MN Community Measurement

MANKATO — While health disparities persist, a new report found Minnesota medical providers were improving on care metrics for low-income Minnesotans before the COVID-19 pandemic hit.

The finding stems from MN Community Measurement’s latest report, which compared treatment quality for patients on public Minnesota Health Care Programs to patients on other types of insurance. Providers in the Mankato area fared well in several treatment metrics, although not across the board.

Overall, however, care gaps for patients on public health insurance plans narrowed in 2019 — the most recent available data.

Minnesota Health Care Programs include Medical Assistance, MinnesotaCare and the Minnesota Family Planning Program. In 2019, a greater percentage of patients with those or similar plans received diabetes care, breast cancer screenings and colorectal screenings than the previous year. All other health measures in the report showed similarly narrowed gaps where comparisons were possible.

The progress was the result of sustained attention by providers, said MN Community Measurement President and CEO Julie Sonier. But next year’s findings could look much different once data during the pandemic is included.

“That (progress) can only serve us well in the context of the additional challenges of the pandemic,” she said. “We don’t yet know what we’ll see for results of metrics for care delivered in 2020. It would be very unsurprising to see across the board really different results from what we’ve seen.”

The role of telehealth will be an important trend to watch coming out of the pandemic, she noted.

If it reduces barriers to access for low-income patients, it could help in narrowing the gap further. But if too many patients don’t have access to technology in the first place, it could widen existing gaps, including well-documented disparities along racial lines.

The speed with which providers had to ramp up telehealth during the pandemic shows they’re capable of changing how they reach patients who need to be seen, Sonier said. Open Door Health Center in Mankato, which serves uninsured and underinsured patients, is a local example of an organization moving up its timeline for telehealth as an option for behavioral health visits last year.

“What we’ve learned about our ability to in general make changes in a much more rapid timeline than we thought possible, that I think serves us well,” Sonier said.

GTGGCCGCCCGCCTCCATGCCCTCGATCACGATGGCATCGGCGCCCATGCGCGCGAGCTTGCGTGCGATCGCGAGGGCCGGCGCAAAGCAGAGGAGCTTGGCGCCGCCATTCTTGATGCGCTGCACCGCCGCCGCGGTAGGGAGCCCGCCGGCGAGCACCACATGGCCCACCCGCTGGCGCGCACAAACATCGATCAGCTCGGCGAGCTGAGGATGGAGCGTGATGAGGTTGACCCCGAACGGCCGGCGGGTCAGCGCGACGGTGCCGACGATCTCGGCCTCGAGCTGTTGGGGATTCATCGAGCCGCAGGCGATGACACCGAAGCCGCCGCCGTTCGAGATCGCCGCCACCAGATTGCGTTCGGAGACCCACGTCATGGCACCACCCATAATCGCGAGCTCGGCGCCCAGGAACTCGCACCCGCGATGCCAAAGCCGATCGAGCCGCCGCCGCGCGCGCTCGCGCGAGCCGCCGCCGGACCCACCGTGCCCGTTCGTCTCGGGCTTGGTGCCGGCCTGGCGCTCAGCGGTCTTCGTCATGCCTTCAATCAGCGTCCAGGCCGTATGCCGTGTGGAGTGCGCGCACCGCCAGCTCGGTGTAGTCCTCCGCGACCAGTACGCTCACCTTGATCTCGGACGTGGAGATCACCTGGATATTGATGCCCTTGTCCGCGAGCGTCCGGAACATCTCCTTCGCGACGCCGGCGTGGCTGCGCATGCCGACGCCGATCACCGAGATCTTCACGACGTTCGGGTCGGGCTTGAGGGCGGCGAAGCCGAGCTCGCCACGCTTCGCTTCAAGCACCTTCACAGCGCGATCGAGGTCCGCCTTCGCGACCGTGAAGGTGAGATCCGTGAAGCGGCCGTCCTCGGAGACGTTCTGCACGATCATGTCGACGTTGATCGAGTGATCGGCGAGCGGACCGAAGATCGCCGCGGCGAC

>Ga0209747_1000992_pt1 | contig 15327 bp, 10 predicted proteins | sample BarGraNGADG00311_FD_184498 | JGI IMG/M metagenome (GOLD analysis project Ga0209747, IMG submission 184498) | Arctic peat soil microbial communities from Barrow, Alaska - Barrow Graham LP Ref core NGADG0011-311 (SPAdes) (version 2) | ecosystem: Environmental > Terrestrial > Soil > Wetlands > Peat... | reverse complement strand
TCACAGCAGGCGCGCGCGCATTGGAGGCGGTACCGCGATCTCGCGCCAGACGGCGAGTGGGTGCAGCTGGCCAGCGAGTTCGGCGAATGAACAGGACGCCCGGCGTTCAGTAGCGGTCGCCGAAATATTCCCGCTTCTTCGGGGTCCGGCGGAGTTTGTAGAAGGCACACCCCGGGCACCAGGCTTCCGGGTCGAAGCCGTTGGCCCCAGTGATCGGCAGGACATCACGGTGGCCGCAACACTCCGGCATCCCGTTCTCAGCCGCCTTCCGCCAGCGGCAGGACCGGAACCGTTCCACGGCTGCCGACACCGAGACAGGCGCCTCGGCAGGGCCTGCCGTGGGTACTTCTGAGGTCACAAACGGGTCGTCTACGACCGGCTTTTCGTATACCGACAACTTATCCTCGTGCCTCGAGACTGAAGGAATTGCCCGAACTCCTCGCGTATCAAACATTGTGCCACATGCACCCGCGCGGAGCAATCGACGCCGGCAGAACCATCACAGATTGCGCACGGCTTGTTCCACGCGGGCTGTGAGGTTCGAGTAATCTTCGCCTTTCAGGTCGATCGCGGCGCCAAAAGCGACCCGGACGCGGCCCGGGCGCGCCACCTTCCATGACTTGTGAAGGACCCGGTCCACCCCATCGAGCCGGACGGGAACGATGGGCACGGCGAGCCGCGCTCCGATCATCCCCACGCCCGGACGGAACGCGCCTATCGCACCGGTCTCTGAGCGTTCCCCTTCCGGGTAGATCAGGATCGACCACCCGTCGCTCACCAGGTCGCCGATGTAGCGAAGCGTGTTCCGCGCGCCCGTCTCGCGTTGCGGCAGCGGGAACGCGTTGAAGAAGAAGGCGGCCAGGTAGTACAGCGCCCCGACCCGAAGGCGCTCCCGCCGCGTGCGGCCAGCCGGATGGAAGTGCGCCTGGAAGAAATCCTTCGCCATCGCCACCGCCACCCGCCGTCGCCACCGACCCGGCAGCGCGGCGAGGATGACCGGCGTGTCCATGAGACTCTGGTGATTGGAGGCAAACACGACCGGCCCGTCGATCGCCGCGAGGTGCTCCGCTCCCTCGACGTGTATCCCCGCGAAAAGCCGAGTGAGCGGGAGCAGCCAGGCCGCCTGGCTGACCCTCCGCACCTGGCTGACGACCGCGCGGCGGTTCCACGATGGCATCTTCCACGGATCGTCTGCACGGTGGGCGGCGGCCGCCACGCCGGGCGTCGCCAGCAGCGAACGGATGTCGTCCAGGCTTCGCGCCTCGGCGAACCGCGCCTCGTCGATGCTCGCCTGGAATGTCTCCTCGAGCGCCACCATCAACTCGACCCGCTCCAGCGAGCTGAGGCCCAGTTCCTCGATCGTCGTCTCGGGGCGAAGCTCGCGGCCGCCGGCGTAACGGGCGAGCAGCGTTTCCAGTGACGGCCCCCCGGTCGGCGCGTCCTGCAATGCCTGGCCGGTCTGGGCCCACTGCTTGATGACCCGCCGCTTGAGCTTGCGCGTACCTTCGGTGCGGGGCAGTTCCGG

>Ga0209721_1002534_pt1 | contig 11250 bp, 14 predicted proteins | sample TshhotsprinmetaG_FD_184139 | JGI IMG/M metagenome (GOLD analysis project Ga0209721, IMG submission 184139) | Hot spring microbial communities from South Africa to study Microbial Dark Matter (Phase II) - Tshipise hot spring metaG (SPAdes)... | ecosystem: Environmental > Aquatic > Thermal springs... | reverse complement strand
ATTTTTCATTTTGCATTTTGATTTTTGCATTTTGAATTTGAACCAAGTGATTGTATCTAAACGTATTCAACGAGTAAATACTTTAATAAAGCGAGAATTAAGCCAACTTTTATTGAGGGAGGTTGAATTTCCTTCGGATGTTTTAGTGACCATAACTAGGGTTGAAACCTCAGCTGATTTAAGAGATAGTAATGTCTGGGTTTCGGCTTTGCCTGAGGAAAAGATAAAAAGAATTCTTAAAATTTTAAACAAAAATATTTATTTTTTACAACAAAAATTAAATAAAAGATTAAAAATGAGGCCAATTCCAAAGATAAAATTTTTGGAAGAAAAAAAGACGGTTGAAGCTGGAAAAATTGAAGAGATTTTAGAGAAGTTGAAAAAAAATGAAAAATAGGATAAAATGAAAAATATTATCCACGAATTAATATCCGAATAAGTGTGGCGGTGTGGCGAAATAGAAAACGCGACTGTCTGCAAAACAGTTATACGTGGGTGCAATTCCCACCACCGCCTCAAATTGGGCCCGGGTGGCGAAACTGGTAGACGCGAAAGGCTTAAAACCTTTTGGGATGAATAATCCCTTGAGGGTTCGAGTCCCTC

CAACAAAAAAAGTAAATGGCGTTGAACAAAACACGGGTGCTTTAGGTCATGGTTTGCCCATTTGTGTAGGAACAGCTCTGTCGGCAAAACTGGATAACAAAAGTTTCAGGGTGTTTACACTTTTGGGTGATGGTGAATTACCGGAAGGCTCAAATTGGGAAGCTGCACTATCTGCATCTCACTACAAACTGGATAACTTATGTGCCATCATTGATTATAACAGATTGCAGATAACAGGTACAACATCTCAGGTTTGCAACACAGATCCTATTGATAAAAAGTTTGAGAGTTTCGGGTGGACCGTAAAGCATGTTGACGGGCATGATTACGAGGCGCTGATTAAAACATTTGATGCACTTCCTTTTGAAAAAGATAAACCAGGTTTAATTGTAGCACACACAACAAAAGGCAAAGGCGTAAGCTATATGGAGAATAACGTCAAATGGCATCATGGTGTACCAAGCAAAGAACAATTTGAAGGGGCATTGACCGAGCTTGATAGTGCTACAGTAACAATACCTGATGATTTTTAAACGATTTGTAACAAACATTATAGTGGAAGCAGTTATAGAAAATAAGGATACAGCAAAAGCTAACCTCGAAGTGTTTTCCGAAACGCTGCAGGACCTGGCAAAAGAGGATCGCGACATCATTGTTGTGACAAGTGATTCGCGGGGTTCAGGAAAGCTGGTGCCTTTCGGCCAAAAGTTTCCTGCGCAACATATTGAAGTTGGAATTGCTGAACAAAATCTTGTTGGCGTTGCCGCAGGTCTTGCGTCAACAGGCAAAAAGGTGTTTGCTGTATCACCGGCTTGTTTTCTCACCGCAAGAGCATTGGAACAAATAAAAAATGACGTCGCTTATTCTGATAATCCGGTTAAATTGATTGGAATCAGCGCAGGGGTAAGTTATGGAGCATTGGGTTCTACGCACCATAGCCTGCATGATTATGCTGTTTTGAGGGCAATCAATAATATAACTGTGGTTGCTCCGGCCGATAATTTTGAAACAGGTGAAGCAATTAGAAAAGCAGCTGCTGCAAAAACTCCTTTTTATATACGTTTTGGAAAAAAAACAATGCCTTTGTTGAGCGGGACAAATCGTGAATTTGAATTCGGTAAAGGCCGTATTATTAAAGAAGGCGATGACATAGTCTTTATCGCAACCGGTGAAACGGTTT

Among the local health care providers in the report, Mayo Clinic Health System in Mankato and Mankato Clinic both had above average breast cancer screening rates for low-income patients. Mayo in Mankato came in at 77.5% and Mankato Clinic was at 74.2%, compared to the 69.1% state average.

For adolescent mental health and depression screenings, Mankato Clinic’s 93.8% rate was above the 87.9% state average. Mayo Clinic Health System’s 91% rate was also above average, although the report measured the health system as a whole in this metric rather than solely Mayo’s Mankato facilities.

Local providers also did well in adult depression follow-up at six months, which had an average of 48%. Mayo Clinic Health System’s Eastridge clinic had a 55% rate, Mankato Clinic had a 53.6% rate, and Mayo Clinic Health System’s Northridge clinic had a 51.4% rate.

MN Community Measurement prepared the report annually for the Minnesota Department of Human Services, or DHS. Knowing there will be great interest in seeing COVID-19’s impact on health care quality, Sonier said MN Community Measurement is preparing another report for this summer using pandemic data.

In a press release on the new report, DHS Commissioner Jodi Harpstead seemed to foreshadow what to expect once pandemic data gets included.

“Unfortunately, any positive gains in more equitable health care quality for Minnesotans on public health care programs in 2019 will be overshadowed by the disparate impacts of COVID-19 in 2020,” she said. “The Department of Human Services has devoted more attention, including adding financial incentives, to eliminate these indefensible disparities and systemic disadvantages for the people we serve, and we call upon all of our partners to join us in this work to end structural racism in health care.”

Follow Brian Arola @BrianArola

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